A putback at the buzzer against the SEC's perennial power last month helped surprising Texas A&M earn a share of its first regular-season conference title in 30 years.
Three weeks later, the Aggies can continue to be a thorn in Kentucky's side with their first tournament championship since that same era.
While top-seeded Texas A&M looks to win its first conference tournament since 1987, the No. 2 Wildcats will try for their second straight title and fourth in the last seven years when they meet for Sunday's SEC championship in Nashville.
Sixteenth-ranked Kentucky (25-8) would have earned its second straight outright regular-season title if not for a 79-77 overtime loss at College Station on Feb. 20.
Instead, a late technical foul from a Wildcat freshman and Tyler Davis' putback at the buzzer gave No. 17 Texas A&M (26-7) its second of six straight wins to close the regular season. That run helped the Aggies recover from a midseason slump and match the Wildcats' 13-5 league record for their first title since 1986.
The regular-season shared crown set up a collision course in the bracket toward Sunday's championship. While Kentucky plays for the trophy for the sixth time in seven seasons, Texas A&M will suit up for its first title game since a loss to Texas in the 1994 Southwest Conference championship.
Escaping Saturday's semifinal came much easier than anyone expected for the Aggies. They tallied their eighth straight victory by trouncing fourth-seeded LSU and freshman phenom Ben Simmons 71-38.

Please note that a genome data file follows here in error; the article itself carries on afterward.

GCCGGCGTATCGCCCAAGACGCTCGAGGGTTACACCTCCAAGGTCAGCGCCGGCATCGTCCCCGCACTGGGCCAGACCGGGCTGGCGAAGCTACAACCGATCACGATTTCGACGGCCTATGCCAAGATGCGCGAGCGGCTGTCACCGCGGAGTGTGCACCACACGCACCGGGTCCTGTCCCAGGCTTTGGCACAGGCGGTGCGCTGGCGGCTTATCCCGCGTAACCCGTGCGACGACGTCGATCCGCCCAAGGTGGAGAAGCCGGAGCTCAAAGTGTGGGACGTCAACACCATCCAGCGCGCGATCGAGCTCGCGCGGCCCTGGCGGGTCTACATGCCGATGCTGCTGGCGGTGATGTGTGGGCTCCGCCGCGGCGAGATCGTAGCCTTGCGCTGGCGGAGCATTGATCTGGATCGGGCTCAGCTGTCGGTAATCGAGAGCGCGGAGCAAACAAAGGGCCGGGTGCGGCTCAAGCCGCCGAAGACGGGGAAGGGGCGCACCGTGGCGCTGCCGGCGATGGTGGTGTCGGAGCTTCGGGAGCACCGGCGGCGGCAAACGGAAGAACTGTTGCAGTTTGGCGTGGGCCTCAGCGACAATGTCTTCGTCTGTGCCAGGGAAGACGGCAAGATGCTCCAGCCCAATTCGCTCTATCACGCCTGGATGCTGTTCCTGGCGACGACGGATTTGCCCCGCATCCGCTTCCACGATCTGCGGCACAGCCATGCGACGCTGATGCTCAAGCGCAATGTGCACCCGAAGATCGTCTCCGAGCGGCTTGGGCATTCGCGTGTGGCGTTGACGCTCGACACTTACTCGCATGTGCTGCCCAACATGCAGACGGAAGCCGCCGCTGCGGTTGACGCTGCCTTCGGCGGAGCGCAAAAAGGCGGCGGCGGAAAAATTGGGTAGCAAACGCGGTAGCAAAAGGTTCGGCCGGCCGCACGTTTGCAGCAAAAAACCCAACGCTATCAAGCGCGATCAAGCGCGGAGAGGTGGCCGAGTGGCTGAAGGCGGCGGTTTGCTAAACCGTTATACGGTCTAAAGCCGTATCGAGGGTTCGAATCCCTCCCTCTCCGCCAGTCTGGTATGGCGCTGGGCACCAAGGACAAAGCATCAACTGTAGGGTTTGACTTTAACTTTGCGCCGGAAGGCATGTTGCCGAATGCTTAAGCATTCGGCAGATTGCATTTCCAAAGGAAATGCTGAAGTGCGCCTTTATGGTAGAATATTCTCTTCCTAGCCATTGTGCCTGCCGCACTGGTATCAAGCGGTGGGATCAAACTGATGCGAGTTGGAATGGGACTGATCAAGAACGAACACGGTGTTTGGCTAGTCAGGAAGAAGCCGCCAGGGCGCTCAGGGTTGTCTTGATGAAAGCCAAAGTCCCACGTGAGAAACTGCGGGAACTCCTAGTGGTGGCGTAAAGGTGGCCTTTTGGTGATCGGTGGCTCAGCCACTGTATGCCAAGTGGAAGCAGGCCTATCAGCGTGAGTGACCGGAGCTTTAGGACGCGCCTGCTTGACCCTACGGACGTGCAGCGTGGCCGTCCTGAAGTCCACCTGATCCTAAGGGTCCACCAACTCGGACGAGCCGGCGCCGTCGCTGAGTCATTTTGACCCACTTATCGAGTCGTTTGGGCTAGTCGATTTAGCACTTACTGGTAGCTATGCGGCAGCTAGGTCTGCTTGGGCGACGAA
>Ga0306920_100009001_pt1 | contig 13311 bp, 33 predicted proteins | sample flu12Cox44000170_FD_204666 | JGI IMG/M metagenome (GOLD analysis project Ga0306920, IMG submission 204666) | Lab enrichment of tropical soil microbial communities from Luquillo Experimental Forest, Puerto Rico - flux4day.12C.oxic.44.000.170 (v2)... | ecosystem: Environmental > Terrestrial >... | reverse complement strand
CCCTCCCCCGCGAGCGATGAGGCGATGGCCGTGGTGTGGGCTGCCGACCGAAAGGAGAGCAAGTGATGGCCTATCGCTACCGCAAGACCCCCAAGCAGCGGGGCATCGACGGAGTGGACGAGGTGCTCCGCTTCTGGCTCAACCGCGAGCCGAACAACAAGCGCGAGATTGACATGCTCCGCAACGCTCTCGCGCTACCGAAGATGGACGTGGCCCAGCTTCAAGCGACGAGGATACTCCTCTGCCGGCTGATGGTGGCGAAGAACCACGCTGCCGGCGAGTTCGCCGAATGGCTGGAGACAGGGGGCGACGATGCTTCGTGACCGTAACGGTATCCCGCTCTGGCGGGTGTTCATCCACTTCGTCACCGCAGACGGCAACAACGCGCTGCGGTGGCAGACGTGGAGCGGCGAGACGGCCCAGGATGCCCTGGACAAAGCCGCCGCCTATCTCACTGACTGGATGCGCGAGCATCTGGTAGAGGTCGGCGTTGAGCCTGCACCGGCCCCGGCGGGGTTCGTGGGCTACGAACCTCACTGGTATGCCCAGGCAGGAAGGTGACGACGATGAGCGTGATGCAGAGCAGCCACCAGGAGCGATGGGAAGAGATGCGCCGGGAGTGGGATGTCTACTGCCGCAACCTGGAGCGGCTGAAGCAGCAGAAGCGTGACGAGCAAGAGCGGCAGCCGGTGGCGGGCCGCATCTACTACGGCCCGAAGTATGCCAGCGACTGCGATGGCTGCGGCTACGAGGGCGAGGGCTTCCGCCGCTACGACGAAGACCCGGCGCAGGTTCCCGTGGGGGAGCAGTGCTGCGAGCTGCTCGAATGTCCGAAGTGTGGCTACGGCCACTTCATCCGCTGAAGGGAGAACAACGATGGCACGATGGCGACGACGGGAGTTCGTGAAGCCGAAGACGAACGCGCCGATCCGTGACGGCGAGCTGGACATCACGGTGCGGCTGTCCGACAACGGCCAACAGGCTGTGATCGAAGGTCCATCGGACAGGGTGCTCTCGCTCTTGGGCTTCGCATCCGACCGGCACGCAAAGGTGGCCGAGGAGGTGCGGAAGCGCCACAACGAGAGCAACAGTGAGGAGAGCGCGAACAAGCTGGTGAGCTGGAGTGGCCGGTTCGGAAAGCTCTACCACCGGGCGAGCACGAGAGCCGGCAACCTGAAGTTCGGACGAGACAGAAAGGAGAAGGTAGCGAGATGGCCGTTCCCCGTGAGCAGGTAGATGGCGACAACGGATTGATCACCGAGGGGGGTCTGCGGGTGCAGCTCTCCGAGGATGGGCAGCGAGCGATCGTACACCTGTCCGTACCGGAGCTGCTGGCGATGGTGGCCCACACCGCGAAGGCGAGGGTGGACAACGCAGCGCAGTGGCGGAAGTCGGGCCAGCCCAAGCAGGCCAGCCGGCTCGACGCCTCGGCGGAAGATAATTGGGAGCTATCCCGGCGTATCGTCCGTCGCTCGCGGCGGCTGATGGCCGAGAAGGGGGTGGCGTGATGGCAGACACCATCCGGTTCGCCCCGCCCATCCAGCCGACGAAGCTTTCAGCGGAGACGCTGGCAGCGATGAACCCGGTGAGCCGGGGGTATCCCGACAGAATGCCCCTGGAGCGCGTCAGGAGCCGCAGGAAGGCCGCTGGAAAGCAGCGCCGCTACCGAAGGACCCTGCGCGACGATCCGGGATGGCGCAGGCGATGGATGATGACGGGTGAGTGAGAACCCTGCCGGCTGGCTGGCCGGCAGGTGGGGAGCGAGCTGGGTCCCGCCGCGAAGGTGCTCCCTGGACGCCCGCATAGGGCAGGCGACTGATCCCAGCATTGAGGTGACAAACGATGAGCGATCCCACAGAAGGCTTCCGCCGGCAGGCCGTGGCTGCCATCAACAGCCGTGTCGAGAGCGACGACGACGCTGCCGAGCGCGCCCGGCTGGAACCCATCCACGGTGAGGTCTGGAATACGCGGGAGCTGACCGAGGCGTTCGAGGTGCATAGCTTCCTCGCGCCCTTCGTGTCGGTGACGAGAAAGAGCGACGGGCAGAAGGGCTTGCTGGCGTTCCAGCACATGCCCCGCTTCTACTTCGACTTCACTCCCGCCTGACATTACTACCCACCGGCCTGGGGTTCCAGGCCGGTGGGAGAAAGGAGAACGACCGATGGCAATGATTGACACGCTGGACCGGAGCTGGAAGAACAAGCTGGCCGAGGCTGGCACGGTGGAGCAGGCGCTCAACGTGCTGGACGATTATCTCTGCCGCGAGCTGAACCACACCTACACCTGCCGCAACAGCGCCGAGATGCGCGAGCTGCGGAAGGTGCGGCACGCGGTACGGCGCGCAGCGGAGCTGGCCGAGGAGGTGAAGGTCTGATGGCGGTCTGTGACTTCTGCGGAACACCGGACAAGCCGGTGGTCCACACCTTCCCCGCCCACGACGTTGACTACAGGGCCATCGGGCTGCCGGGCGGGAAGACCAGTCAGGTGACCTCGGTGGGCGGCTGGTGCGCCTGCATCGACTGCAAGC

Texas A&M held the Tigers to a season low in points and made field goals (13) during the lowest-scoring team output in any major conference this season. LSU, which shot 20.6 percent, was the first team held below 40 points in the SEC tournament since Mississippi State in 1985.
''You don't envision beating someone by 40 in the semifinal game before you try and go to the championship, but that's just how the game played out,'' senior guard Alex Caruso said. ''They kind of withered down as we got stronger.''
Tonny Trocha-Morelos and Admon Gilder combined for 23 points off the bench, while Jalen Jones added 12.
Kentucky's 93-80 victory over sixth-seeded Georgia was a bit closer than the final score indicated. The game was tight through the opening 30 minutes, but the Wildcats used a late 11-3 run to pull away.
One of the nation's top backcourts fueled the second-half surge as Tyler Ulis and Jamal Murray combined for 51 points, hitting 7 of 14 3s.
The Wildcats shot 50 percent, their fourth straight game hitting that mark - all victories.
''If we play the way we played today and everybody clicks as a team, I think we can come out with the win,'' said Isaiah Briscoe, who had 12 points and seven rebounds.
Ulis and Murray combined for 43 points in last month's loss to A&M.
Murray has been on fire since Feb. 6, averaging 25.6 points while hitting 53.3 percent of his 3-pointers in 11 games. Ulis has made 6 of 9 3s in Kentucky's two tournament wins.
Before Davis' game-winning putback over the Wildcats last month, Kentucky freshman Isaac Humphries received a technical foul for spiking the ball with nine seconds left. The Wildcats won three of their final four games that followed to earn a share of their second straight regular-season title.
Three of the last four games in this series have needed overtime. Kentucky won the first two as part of three straight wins, 72-68 in overtime on Feb. 2, 2013, and 70-64 in double-OT on Jan. 10, 2015.